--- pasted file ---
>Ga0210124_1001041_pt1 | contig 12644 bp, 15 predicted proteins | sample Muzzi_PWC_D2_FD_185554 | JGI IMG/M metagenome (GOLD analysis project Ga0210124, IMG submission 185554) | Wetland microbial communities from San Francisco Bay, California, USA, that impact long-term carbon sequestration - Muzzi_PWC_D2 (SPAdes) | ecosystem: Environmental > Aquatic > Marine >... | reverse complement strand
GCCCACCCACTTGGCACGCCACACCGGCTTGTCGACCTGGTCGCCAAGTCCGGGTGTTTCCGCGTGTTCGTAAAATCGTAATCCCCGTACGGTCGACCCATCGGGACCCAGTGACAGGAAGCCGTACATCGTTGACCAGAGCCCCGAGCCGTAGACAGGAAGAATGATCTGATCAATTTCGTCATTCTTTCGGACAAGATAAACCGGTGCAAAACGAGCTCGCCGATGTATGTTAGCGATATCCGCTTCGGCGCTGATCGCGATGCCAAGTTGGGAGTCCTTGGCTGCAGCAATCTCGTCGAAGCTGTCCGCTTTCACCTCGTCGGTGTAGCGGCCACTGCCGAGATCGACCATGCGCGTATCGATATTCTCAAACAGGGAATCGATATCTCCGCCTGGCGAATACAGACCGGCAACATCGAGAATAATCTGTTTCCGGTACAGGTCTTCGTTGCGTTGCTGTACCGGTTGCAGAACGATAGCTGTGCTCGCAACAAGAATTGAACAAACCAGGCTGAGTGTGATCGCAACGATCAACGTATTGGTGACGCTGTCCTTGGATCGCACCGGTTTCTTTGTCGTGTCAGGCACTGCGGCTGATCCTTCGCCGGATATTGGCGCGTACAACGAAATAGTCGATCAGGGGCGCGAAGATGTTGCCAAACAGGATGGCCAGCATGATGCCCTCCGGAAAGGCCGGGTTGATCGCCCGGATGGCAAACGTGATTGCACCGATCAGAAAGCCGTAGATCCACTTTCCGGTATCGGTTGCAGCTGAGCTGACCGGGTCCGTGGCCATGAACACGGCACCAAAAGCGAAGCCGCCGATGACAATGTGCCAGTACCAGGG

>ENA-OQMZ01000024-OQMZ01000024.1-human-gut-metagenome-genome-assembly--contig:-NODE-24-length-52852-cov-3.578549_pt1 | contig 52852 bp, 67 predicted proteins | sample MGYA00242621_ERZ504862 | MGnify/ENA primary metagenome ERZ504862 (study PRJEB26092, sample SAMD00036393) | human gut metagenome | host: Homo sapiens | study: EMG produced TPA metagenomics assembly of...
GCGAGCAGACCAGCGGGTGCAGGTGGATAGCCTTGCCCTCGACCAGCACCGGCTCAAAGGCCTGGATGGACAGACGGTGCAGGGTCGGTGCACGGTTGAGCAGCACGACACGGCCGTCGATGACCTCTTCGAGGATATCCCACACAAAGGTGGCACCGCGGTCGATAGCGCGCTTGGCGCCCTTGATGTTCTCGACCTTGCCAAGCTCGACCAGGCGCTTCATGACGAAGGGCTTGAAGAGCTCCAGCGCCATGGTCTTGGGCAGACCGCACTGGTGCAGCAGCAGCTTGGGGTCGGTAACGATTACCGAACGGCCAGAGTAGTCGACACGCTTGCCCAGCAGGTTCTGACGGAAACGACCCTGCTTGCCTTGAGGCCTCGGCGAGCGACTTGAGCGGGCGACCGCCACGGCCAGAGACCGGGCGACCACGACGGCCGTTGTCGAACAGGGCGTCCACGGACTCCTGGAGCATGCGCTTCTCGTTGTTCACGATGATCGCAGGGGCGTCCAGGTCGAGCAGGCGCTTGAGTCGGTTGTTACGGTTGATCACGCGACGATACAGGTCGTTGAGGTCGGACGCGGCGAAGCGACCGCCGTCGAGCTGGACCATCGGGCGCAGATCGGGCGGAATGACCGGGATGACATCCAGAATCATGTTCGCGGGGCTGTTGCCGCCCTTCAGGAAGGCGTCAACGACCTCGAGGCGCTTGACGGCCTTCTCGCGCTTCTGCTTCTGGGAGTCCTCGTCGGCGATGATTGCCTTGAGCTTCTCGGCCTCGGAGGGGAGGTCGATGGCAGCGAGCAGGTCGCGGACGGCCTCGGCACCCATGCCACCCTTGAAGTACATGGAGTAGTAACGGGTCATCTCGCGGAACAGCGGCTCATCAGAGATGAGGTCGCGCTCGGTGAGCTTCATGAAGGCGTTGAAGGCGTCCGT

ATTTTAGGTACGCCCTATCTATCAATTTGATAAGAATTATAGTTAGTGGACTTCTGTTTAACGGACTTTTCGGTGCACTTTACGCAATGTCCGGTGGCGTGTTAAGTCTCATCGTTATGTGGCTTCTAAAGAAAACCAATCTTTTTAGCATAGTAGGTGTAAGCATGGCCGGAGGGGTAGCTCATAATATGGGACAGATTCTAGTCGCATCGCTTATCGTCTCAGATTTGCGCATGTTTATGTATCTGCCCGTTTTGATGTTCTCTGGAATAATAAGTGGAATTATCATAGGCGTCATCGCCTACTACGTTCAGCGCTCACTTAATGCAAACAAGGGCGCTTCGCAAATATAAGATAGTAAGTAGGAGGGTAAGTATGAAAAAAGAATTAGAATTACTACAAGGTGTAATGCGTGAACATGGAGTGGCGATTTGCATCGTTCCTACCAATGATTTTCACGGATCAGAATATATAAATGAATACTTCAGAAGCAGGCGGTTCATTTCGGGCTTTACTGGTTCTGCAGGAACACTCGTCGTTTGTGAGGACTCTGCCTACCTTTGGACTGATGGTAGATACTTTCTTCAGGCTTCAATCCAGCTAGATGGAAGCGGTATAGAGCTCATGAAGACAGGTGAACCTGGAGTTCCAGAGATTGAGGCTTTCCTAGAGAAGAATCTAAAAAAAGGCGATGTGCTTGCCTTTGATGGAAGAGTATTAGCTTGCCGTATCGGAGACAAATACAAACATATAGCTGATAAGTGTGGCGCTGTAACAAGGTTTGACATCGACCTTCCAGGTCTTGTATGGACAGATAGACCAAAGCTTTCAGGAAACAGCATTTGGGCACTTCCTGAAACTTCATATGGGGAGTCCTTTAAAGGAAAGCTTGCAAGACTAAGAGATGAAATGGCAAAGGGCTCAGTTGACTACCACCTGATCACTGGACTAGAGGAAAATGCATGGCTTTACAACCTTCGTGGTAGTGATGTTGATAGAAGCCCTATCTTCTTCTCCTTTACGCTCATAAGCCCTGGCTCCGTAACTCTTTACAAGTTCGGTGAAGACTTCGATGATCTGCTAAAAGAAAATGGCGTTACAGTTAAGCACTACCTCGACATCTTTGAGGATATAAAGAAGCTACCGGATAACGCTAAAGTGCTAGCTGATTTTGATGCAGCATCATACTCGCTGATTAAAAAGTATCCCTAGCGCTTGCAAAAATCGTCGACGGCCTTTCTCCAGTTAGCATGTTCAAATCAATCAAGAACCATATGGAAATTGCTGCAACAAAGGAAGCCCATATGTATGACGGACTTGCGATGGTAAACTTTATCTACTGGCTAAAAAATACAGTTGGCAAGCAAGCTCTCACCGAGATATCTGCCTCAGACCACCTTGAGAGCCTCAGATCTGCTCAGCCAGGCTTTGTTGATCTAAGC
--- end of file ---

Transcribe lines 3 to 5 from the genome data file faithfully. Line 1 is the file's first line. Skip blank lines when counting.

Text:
>ENA-OQMZ01000024-OQMZ01000024.1-human-gut-metagenome-genome-assembly--contig:-NODE-24-length-52852-cov-3.578549_pt1 | contig 52852 bp, 67 predicted proteins | sample MGYA00242621_ERZ504862 | MGnify/ENA primary metagenome ERZ504862 (study PRJEB26092, sample SAMD00036393) | human gut metagenome | host: Homo sapiens | study: EMG produced TPA metagenomics assembly of...
GCGAGCAGACCAGCGGGTGCAGGTGGATAGCCTTGCCCTCGACCAGCACCGGCTCAAAGGCCTGGATGGACAGACGGTGCAGGGTCGGTGCACGGTTGAGCAGCACGACACGGCCGTCGATGACCTCTTCGAGGATATCCCACACAAAGGTGGCACCGCGGTCGATAGCGCGCTTGGCGCCCTTGATGTTCTCGACCTTGCCAAGCTCGACCAGGCGCTTCATGACGAAGGGCTTGAAGAGCTCCAGCGCCATGGTCTTGGGCAGACCGCACTGGTGCAGCAGCAGCTTGGGGTCGGTAACGATTACCGAACGGCCAGAGTAGTCGACACGCTTGCCCAGCAGGTTCTGACGGAAACGACCCTGCTTGCCTTGAGGCCTCGGCGAGCGACTTGAGCGGGCGACCGCCACGGCCAGAGACCGGGCGACCACGACGGCCGTTGTCGAACAGGGCGTCCACGGACTCCTGGAGCATGCGCTTCTCGTTGTTCACGATGATCGCAGGGGCGTCCAGGTCGAGCAGGCGCTTGAGTCGGTTGTTACGGTTGATCACGCGACGATACAGGTCGTTGAGGTCGGACGCGGCGAAGCGACCGCCGTCGAGCTGGACCATCGGGCGCAGATCGGGCGGAATGACCGGGATGACATCCAGAATCATGTTCGCGGGGCTGTTGCCGCCCTTCAGGAAGGCGTCAACGACCTCGAGGCGCTTGACGGCCTTCTCGCGCTTCTGCTTCTGGGAGTCCTCGTCGGCGATGATTGCCTTGAGCTTCTCGGCCTCGGAGGGGAGGTCGATGGCAGCGAGCAGGTCGCGGACGGCCTCGGCACCCATGCCACCCTTGAAGTACATGGAGTAGTAACGGGTCATCTCGCGGAACAGCGGCTCATCAGAGATGAGGTCGCGCTCGGTGAGCTTCATGAAGGCGTTGAAGGCGTCCGT

ATTTTAGGTACGCCCTATCTATCAATTTGATAAGAATTATAGTTAGTGGACTTCTGTTTAACGGACTTTTCGGTGCACTTTACGCAATGTCCGGTGGCGTGTTAAGTCTCATCGTTATGTGGCTTCTAAAGAAAACCAATCTTTTTAGCATAGTAGGTGTAAGCATGGCCGGAGGGGTAGCTCATAATATGGGACAGATTCTAGTCGCATCGCTTATCGTCTCAGATTTGCGCATGTTTATGTATCTGCCCGTTTTGATGTTCTCTGGAATAATAAGTGGAATTATCATAGGCGTCATCGCCTACTACGTTCAGCGCTCACTTAATGCAAACAAGGGCGCTTCGCAAATATAAGATAGTAAGTAGGAGGGTAAGTATGAAAAAAGAATTAGAATTACTACAAGGTGTAATGCGTGAACATGGAGTGGCGATTTGCATCGTTCCTACCAATGATTTTCACGGATCAGAATATATAAATGAATACTTCAGAAGCAGGCGGTTCATTTCGGGCTTTACTGGTTCTGCAGGAACACTCGTCGTTTGTGAGGACTCTGCCTACCTTTGGACTGATGGTAGATACTTTCTTCAGGCTTCAATCCAGCTAGATGGAAGCGGTATAGAGCTCATGAAGACAGGTGAACCTGGAGTTCCAGAGATTGAGGCTTTCCTAGAGAAGAATCTAAAAAAAGGCGATGTGCTTGCCTTTGATGGAAGAGTATTAGCTTGCCGTATCGGAGACAAATACAAACATATAGCTGATAAGTGTGGCGCTGTAACAAGGTTTGACATCGACCTTCCAGGTCTTGTATGGACAGATAGACCAAAGCTTTCAGGAAACAGCATTTGGGCACTTCCTGAAACTTCATATGGGGAGTCCTTTAAAGGAAAGCTTGCAAGACTAAGAGATGAAATGGCAAAGGGCTCAGTTGACTACCACCTGATCACTGGACTAGAGGAAAATGCATGGCTTTACAACCTTCGTGGTAGTGATGTTGATAGAAGCCCTATCTTCTTCTCCTTTACGCTCATAAGCCCTGGCTCCGTAACTCTTTACAAGTTCGGTGAAGACTTCGATGATCTGCTAAAAGAAAATGGCGTTACAGTTAAGCACTACCTCGACATCTTTGAGGATATAAAGAAGCTACCGGATAACGCTAAAGTGCTAGCTGATTTTGATGCAGCATCATACTCGCTGATTAAAAAGTATCCCTAGCGCTTGCAAAAATCGTCGACGGCCTTTCTCCAGTTAGCATGTTCAAATCAATCAAGAACCATATGGAAATTGCTGCAACAAAGGAAGCCCATATGTATGACGGACTTGCGATGGTAAACTTTATCTACTGGCTAAAAAATACAGTTGGCAAGCAAGCTCTCACCGAGATATCTGCCTCAGACCACCTTGAGAGCCTCAGATCTGCTCAGCCAGGCTTTGTTGATCTAAGC